In recent years, with the rise of China and decline of Japan, Japan is working harder to win over the ASEAN countries. Just this year, the Japanese Prime Minister and senior officials visited ASEAN countries and made many resounding commitments. With the help of the U.S., Japan tries to offset its competitive disadvantage with China. Japan constantly stirs up trouble in the region, which is against the spirit of the ASEAN Regional Forum. Japan has committed to increase its strategic investment in other countries such as Vietnam and the Philippines, in an attempt to disrupt stability in South China Sea. Such behavior contravenes the purposes of the ASEAN Regional Forum.
India began to implement the “Look East” policy in the early 1990s and has made positive strides thus far. India and ASEAN have signed a free trade agreement, and India is a full member in the East Asia Summit and the Regional Comprehensive Economic Partnership with other key regional players. As an emerging economy, India’s ambition is growing and it is not satisfied just to play a leading role in the Indian Ocean. It has not only strengthened its economic relations with East Asian countries, but also increased its security presence in East Asia, seeking to be an important balancing power in the Asia-Pacific region.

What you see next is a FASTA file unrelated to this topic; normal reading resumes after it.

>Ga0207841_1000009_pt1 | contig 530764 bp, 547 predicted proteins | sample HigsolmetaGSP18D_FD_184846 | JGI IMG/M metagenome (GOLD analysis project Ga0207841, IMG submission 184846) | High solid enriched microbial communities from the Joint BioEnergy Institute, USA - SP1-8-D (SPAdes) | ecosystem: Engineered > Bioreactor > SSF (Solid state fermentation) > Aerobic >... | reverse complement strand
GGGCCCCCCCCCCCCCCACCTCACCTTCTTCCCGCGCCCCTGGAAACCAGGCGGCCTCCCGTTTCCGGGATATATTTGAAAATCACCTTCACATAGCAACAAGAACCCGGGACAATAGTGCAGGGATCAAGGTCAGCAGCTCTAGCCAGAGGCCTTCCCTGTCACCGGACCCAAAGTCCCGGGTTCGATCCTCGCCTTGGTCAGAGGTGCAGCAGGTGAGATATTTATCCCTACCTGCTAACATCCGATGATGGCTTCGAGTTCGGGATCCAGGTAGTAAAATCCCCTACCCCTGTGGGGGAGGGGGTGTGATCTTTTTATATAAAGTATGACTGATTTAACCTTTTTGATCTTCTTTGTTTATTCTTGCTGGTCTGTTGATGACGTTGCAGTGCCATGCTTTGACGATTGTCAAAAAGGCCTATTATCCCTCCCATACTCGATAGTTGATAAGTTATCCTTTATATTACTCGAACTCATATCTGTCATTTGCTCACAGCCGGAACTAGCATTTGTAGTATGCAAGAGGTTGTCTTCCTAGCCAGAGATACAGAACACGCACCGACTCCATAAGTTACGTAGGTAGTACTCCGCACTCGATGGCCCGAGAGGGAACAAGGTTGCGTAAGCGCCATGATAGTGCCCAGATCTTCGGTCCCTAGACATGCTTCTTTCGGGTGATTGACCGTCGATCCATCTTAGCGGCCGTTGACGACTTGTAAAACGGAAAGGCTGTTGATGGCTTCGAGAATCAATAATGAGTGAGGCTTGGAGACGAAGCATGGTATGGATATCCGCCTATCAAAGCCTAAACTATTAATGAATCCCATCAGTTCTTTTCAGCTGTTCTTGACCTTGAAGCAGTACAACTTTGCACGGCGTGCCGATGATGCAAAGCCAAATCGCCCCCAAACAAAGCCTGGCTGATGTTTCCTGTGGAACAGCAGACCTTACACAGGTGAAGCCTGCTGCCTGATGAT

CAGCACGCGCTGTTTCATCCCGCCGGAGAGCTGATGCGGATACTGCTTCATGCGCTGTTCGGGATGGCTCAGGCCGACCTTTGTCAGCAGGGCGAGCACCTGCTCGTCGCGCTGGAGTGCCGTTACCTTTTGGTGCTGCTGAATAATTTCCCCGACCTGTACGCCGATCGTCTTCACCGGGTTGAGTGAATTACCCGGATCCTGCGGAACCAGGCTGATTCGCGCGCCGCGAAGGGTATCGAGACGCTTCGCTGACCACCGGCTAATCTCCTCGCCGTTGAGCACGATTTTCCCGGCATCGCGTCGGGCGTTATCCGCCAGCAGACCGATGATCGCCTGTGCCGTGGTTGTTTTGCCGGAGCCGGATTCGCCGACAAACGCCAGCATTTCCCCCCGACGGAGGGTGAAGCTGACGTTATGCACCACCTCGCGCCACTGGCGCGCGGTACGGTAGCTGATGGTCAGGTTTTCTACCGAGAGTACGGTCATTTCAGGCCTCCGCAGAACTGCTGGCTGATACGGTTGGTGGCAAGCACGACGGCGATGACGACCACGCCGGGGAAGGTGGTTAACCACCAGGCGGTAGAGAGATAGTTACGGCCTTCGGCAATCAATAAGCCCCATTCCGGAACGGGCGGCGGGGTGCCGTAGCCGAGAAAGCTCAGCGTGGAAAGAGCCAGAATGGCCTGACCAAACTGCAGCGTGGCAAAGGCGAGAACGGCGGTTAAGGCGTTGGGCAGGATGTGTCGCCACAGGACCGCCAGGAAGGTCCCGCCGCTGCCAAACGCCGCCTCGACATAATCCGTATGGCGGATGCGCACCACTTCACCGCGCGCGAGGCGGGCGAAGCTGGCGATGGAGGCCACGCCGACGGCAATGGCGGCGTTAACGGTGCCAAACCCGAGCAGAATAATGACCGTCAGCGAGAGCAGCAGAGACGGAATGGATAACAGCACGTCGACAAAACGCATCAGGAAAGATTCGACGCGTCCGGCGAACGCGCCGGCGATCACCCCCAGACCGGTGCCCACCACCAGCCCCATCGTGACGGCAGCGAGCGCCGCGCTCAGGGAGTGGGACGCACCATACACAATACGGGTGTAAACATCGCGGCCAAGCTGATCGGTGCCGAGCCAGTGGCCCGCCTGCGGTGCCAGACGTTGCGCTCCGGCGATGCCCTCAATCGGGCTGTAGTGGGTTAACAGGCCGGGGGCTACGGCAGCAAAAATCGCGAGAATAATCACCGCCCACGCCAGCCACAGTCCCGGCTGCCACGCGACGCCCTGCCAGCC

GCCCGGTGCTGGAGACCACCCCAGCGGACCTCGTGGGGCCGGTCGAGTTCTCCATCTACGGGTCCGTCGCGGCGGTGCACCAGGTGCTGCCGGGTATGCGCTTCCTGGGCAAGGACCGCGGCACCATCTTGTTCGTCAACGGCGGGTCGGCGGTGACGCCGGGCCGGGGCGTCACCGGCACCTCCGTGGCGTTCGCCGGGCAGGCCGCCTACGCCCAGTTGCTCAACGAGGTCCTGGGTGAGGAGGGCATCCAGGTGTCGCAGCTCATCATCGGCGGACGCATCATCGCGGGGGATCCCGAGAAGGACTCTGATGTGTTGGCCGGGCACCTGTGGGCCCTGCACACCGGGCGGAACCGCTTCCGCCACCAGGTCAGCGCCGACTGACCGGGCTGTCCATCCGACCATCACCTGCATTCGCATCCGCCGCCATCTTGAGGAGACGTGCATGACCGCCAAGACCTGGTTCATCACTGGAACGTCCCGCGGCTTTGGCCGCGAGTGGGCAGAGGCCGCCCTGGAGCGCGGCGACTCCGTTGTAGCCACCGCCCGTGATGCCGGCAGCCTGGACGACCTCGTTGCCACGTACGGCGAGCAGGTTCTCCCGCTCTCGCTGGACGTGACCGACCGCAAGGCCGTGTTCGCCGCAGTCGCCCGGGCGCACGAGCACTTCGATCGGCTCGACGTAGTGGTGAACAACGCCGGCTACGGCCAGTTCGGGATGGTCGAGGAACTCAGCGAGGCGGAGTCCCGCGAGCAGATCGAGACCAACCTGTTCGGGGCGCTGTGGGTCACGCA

ASEAN, the leading actor
There is no question, though, that ASEAN is still the leader of the forum. The ideas held by the major powers are usually reflected in the advance meeting of ASEAN Foreign Ministers. The ASEAN Regional Forum can only give such major powers opportunities to shape ASEAN’s viewpoints in accord with their own logic. ASEAN, however, should not allow the forum to become a source of conflict among the major powers. To this end, ASEAN must play a constructive role in accordance with the spirit of consensus to reach a final joint declaration. ASEAN has always been careful to balance the status of the major powers rather than allow the forum to indulge power games among them. If ASEAN tries to choose sides in the forum, or seek hegemony in the region by use of the forum, it will lose the very confidence it has worked so hard to build.
Zhou Shixin is a research fellow of Center for Asia-Pacific Studies, Shanghai Institutes for international Studies.